• Supports a wide array of music streaming services
  • Voice control compatible

Cons

  • Limited wired inputs and outputs


Marantz NR1711

Marantz NR1711

Many 7.2-channel receivers are on the bulky side, and that can make it a challenge to find one for a smaller entertainment system. The Marantz R1711 has a slim, compact design perfect for rooms where space is at a premium, while still giving users a wide array of wired inputs and a large, detailed display for adjusting inputs and settings.

The Marantz NR1711 has the video technology support most look for in a modern home theater receiver, with 8K upscaling through the HDMI ports and Quick Media Switching to eliminate video delays. It also supports audio technology like DTS and Dolby Audio, with Height Virtualization for 3D sound. Its only weakness from a sound standpoint is its power. Each audio channel has a discrete amplifier, but each is only driven by 50 watts. This lowers the maximum volume before the sound starts to distort, something that will mostly be a concern in larger rooms.

The remote and front display of the Marantz NR1711 are intuitive to learn and use, making this a convenient choice from a usability standpoint as well. It also has full voice control support through Google, Siri, Alexa, and Josh.ai, so it’s easy to integrate into most smart homes.

Pros

  • 8K video upscaling with HDR
  • Realistic, 3D sound for music and movies
  • Extensive connectivity options
  • Slim, space-saving profile
  • Auto Eco Mode reduces the power consumption
  • Voice control and home automation capability

Cons

  • May be prone to distortion at higher volumes


Denon AVR-S760H

Denon AVR-S760H

If you need 7.2-channel sound on a budget, the Denon AVR-S760H is a receiver you should know about. It brings users discrete 7-channel amplifier and 3D sound through Dolby TrueHD, Dolby Atmos Height Virtualization, or DTS for a very affordable price. The main thing you’ll sacrifice for that low cost is power, and its 75 watts per channel is among the lowest on the list. Having said that, though, it can still drive most speakers to fill a small to medium-sized home theater space with sound.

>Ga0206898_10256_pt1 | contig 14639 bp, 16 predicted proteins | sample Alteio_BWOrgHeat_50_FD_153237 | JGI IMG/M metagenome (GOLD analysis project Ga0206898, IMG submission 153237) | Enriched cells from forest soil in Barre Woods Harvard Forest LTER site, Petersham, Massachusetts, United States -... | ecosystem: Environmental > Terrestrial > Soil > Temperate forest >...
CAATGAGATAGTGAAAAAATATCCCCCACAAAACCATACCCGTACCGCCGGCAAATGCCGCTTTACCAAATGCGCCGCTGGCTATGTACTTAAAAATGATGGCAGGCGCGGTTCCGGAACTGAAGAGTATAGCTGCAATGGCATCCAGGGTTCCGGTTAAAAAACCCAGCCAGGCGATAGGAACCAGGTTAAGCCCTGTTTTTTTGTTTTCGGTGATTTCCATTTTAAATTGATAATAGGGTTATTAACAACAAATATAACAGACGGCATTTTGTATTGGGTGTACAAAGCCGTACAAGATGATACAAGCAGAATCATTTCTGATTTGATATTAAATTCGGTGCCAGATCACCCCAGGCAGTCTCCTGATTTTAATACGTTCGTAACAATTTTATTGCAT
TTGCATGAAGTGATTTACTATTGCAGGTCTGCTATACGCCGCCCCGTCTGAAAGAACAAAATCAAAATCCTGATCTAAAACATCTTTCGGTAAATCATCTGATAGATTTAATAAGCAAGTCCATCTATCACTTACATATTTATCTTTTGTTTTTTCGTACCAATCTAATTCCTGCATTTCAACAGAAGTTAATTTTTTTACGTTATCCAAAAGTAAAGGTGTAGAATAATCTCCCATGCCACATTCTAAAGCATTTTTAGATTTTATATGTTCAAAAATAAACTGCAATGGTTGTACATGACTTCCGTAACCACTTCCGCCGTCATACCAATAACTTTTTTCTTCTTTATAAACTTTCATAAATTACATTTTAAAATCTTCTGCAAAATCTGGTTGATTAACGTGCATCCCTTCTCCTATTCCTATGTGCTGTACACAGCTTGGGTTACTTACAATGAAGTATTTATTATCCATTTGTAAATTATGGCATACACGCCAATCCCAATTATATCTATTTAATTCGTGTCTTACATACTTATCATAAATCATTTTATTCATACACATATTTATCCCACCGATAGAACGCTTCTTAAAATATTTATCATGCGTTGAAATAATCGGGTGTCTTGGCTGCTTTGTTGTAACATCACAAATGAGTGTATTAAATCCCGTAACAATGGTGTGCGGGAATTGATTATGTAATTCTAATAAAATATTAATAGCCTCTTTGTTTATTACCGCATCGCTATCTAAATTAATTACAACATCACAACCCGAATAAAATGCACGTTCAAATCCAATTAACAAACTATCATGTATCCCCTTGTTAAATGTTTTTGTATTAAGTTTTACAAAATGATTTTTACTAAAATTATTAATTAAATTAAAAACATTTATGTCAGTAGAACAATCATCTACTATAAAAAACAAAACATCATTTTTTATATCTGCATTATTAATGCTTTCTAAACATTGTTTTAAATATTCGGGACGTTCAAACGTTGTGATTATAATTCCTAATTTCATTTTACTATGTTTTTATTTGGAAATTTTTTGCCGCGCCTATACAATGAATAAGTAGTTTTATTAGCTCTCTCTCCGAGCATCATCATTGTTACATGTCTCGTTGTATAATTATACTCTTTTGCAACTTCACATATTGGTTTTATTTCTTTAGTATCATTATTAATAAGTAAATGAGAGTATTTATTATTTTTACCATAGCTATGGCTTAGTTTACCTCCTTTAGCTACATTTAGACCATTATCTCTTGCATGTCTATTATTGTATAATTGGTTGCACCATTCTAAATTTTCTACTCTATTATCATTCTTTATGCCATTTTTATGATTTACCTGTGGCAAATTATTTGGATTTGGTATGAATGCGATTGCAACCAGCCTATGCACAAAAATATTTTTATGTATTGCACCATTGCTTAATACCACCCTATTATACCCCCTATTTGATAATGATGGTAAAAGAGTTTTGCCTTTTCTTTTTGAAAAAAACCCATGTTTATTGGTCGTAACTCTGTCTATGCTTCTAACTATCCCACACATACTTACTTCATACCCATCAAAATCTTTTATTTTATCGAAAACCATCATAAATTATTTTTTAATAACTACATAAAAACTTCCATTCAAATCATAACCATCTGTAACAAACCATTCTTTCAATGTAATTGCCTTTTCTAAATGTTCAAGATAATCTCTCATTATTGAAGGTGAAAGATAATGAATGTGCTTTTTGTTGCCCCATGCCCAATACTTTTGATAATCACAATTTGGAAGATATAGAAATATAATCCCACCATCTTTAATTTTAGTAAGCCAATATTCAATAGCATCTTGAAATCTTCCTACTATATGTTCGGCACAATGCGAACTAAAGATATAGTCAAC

The 8K support of the Denon AVR-S760H is especially impressive for the price. Three of its HDMI inputs have an 8K/60Hz pass-through, while all of them support lag-reduction technology like ALLM and VRR that make it a smart choice for gaming.

We also appreciate how easy the Denon AVR-S760H is to set up and use. The built-in Setup Assistant provides step-by-step guidance that even a complete beginner can understand. Features like the Dialogue Enhancer and Audyssey Dynamic EQ and Dynamic Volume make it easy to optimize the sound to your space and content. To control the receiver, you can use the included remote, the Denon remote app, or voice commands through services like Alexa, Google Assistant, Siri, or Josh.ai.

Pros

  • Video resolutions up to 8K
  • 7-channel amplifier with 3D sound support
  • Audyssey dynamic EQ and MultEQ sound adjustment
  • Low lag for gaming
  • Easy to set up and use
  • Compatible with multiple voice control agents

Cons

  • Less power per channel than other options
  • 8K not supported on all HDMI ports

Full review: Denon AVR-S760H


What’s the Verdict?

The differences between these receivers are often subtle. While the Yamaha RX-V6A is the overall best choice for music listening (>>> Find on Amazon.com), for example, the 8K resolution and 3D sound support of the Denon AVR-X2700H and AVR-S960H make them a better choice in a home theater. For value, the combination of low cost and impressive features on the Denon AVR-S760H making it very appealing for home theater owners on a budget.

The bottom line is, there’s no one perfect receiver—it’s all about what fits best in your home. We hope the reviews and comparisons here can be a guide as you’re looking for your ideal receiver.

FAQs

What does 7.2 mean on a receiver?

This refers to the number of distinct audio channels it can handle, something that’s particularly important in a home theater context. The first number refers to speaker channels while the second is subwoofer channels. A 7.2-channel receiver can send 7 discrete speaker channels, along with 2 discrete subwoofer channels.

What is the difference between a 7.2 and a 7.1 receiver?

A 7.2-channel receiver has an additional subwoofer channel compared to a 7.1-channel receiver. In a single space, that means more low-end power from your sound system, especially in larger rooms where a single subwoofer may not provide enough volume. This also allows for the receiver to have a separate subwoofer in multi-room setups, for example a 5.1-channel system in the home theater and 2.1-channel sound in another room for music.

Do you need 7.2 for Dolby Atmos?

Not necessarily. The minimum for Dolby Atmos surround sound is a 5.1-channel system, with five speaker channels and one subwoofer. The main advantage of 7 speaker channels is for 3D surround sound, with the extra two speakers mounted overhead in a 5.1.2 configuration.